Lower stress predicts significant pain improvement in fibromyalgia

Keep in mind:

“On the other hand, factors such as being a woman, having lower education, high body mass index (BMI), higher levels of depression and anxiety, worse sleep, being former smoker or having other concomitant disorders have been found to predict an increased risk of still having [chronic widespread pain] after 11years,” they added. “Most follow-up studies have been conducted after 3 to 6 years, and the knowledge of the course of symptoms in [fibromyalgia] and [chronic widespread pain] over a longer period appear to be scarce.” Study

Fibromyalgia and stress in women

There are a lot of factors in what the long term outlook for fibromyalgia is… including comorbid conditions. Also sort of annoying they didn’t include men in this study.

Anyway, they looked at people with Fibromyalgia who have had it for 10 to 12 years and the study was from 2004-2005. It was a randomized controlled trial with 166 women with fibromyalgia “compared a patient education program, in combination with 20 weeks of pool exercise, with a control group that received the education program only.”

Of the original 166, 126 chose to complete a set of questionnaires and tests of their physical functionality. Data was collected on their employment, sick leaves, disability pension, marital status, education, and medications.

In addition, self-administered questionnaires, conducted at baseline and follow-up, included pain distribution, the Fibromyalgia Impact Questionnaire, the Hospital Anxiety and Depression Scale, the Stress and Crisis Inventory the Short-form 36 and the Leisure Time Physical Activity Instrument. Participants also performed the 6-minute walk test at baseline. The researchers used this data to calculate the differences in symptoms among the participants over 10 to 12 years, as well as the predictors of substantial improvement in pain intensity, defined as 50% or greater. Study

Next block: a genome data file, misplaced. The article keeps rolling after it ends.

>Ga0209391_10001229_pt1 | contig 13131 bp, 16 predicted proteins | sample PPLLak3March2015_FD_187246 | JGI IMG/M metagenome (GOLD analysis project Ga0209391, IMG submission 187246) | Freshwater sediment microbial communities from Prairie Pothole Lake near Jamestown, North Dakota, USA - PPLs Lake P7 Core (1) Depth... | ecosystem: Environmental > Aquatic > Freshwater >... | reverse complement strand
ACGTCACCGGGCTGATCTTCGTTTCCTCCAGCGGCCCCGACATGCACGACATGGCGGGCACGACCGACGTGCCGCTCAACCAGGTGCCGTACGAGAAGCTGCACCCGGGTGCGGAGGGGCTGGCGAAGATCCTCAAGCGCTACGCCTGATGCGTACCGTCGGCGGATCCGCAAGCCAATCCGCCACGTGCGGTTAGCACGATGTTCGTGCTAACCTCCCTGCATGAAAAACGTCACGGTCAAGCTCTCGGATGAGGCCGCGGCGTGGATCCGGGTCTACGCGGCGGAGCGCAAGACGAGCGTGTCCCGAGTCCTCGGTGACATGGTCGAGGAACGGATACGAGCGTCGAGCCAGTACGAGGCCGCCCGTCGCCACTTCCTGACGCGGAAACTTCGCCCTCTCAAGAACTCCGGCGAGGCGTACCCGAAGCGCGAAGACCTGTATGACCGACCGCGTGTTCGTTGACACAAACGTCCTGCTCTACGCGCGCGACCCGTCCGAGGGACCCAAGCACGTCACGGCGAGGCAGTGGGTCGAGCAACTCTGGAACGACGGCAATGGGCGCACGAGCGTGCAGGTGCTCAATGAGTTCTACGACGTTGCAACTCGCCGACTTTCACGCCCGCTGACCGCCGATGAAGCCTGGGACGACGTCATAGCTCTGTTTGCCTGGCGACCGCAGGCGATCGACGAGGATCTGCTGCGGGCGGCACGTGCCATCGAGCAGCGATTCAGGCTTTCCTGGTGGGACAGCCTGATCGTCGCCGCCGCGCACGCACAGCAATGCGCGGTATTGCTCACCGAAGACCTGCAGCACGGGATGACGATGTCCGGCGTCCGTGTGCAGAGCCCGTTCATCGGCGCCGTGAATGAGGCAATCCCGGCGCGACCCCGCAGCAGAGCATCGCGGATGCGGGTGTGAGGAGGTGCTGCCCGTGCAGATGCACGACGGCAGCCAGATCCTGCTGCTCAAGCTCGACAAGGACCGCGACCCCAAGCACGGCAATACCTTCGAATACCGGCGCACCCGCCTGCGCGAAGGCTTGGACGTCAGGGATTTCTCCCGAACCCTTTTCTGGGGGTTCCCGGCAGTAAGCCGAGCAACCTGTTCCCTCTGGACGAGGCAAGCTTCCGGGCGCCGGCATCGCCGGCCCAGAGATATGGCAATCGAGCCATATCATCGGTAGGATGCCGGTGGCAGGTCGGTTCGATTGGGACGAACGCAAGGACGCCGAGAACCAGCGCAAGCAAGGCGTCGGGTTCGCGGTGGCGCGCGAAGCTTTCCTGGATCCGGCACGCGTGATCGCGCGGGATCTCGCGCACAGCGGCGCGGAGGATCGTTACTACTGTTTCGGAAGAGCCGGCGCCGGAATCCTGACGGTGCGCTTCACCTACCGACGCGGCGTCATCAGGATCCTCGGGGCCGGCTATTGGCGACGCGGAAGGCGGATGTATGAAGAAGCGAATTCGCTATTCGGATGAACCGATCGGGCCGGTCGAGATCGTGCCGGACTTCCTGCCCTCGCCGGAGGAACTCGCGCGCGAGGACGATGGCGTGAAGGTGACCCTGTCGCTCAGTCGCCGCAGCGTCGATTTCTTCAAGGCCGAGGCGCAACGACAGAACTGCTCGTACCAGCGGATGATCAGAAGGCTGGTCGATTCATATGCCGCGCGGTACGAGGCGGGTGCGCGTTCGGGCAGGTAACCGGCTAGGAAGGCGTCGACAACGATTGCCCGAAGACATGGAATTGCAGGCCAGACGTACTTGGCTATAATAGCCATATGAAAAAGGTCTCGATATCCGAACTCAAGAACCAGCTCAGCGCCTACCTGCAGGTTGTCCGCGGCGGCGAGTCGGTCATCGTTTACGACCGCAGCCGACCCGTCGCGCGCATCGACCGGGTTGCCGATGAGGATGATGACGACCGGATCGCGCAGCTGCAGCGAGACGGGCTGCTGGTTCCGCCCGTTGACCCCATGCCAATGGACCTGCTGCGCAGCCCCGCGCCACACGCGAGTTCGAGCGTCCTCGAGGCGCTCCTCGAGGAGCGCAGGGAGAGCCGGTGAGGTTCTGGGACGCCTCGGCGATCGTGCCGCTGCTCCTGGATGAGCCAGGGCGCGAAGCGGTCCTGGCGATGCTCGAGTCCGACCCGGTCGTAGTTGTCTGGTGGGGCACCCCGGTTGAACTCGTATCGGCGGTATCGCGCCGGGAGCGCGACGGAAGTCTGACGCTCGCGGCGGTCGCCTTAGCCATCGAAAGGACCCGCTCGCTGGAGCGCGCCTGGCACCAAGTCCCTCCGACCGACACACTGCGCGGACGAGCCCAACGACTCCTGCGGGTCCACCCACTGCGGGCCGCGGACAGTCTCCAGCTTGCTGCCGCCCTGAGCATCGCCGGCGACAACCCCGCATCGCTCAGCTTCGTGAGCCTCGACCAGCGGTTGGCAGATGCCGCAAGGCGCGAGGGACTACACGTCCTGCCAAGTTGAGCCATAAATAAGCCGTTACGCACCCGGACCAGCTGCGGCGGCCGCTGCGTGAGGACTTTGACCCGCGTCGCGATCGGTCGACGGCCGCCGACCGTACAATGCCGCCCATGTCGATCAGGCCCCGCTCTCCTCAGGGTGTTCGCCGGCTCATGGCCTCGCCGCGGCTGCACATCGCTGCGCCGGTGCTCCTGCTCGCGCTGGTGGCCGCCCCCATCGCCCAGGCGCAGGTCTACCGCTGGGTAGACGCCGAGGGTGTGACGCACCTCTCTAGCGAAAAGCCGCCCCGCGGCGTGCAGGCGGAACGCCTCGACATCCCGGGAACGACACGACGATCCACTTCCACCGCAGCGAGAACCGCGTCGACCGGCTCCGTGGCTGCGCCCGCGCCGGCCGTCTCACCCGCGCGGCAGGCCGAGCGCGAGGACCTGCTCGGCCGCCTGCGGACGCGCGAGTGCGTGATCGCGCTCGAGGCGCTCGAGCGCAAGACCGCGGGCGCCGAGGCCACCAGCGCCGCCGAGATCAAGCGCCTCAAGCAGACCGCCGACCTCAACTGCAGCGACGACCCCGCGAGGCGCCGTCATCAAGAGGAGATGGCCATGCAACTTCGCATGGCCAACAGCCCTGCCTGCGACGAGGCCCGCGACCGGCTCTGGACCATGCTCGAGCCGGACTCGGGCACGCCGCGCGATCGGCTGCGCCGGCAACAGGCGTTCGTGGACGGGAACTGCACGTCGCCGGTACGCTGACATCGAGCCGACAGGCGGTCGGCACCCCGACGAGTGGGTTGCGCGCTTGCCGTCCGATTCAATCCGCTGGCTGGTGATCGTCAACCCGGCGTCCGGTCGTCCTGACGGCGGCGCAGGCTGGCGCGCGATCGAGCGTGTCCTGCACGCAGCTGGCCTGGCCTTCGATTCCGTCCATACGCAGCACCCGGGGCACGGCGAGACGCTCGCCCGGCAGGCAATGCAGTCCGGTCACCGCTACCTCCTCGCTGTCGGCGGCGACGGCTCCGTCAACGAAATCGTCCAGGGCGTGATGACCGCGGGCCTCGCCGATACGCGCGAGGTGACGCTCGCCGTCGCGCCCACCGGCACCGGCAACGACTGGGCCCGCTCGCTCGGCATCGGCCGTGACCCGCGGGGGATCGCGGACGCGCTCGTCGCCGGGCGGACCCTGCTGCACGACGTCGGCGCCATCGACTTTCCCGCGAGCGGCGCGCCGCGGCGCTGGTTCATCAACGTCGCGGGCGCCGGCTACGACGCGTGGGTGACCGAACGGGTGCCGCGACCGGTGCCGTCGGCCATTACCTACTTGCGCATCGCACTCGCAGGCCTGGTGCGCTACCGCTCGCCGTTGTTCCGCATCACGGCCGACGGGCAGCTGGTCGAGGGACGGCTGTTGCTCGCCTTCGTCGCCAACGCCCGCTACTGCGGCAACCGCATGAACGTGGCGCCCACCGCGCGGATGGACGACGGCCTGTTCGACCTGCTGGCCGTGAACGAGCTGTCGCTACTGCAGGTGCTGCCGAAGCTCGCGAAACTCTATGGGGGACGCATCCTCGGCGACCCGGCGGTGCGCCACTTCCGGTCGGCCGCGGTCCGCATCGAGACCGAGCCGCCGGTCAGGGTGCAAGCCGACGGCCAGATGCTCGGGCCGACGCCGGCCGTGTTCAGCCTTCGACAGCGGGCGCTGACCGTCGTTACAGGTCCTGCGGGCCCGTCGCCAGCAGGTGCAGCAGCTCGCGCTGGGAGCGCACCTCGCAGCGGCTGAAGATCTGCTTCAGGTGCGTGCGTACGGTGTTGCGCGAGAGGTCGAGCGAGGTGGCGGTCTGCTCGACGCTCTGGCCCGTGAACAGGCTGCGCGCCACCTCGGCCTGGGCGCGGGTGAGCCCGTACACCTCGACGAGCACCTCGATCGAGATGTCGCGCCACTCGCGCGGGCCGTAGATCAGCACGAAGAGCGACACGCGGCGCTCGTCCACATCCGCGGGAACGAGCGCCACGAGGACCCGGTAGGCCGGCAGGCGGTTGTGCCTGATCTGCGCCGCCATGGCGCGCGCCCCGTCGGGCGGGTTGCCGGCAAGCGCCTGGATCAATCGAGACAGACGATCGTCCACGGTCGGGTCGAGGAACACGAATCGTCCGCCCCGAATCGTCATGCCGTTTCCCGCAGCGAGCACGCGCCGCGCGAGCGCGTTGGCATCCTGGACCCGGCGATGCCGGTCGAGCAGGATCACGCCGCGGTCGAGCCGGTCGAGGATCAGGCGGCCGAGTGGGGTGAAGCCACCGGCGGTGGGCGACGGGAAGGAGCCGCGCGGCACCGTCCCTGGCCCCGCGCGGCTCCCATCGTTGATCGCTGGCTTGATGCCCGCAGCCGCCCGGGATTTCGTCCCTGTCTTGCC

In conclusion:

 Reduced stress symptoms and higher pain intensity at baseline predicted a higher likelihood of reporting at least 50% less pain intensity after 10-12years, compared with baseline.

“Lower levels of clinical stress symptoms and higher pain intensity predicted higher chances of substantial improvement in pain intensity 10 to 12years later,” Bergenheim and colleagues wrote. “Therefore, stress is recommended to be assessed and taken into account in the planning of treatments of patients with [fibromyalgia] and [chronic widespread pain].” Study


We all know that stress and fibromyalgia go hand in hand. The lack of deep sleep alone is stressful to the body. Pain is stressful to the body. We have life stresses like all other people. We have to function in pain and with brain fog which causes stress and more stress in the workplace. We have an issue with our flight or flight system going array and that means we do not cope well with stress physically.

So, yes, if we can simmer that down it can help with treatment. But doing so isn’t easy. I like meditation but it takes more than that. It takes pacing and knowing our limits. And accepting work we are capable of doing not work we want to do. Doing what we can do not what we want to do. Sticking to routines. Not multi-tasking. All these things can help reduce the stress that comes with fibromyalgia. And many other things. Exercises that we can do can also help.

But life being what it is… stress happens to us all. And when we are chronically ill compound that by 500%. Hell, just dealing with insurance companies compound it by 2100% right there. Financially instability? I mean, we have stresses. A whole lot of stresses.

So it may be part of the picture but it isn’t the whole picture. And one cannot eliminate stress from one’s life. For one thing, there is positive stress that motivates us and we need that. Everyone needs that. But would stress reduction courses and exercises programs be beneficial for treatment? Yes, they would. Are they offered… of course not.

See more:

Long-term study on fibromyalgia severity

What to do about stress

Chronic pain: emotional toll
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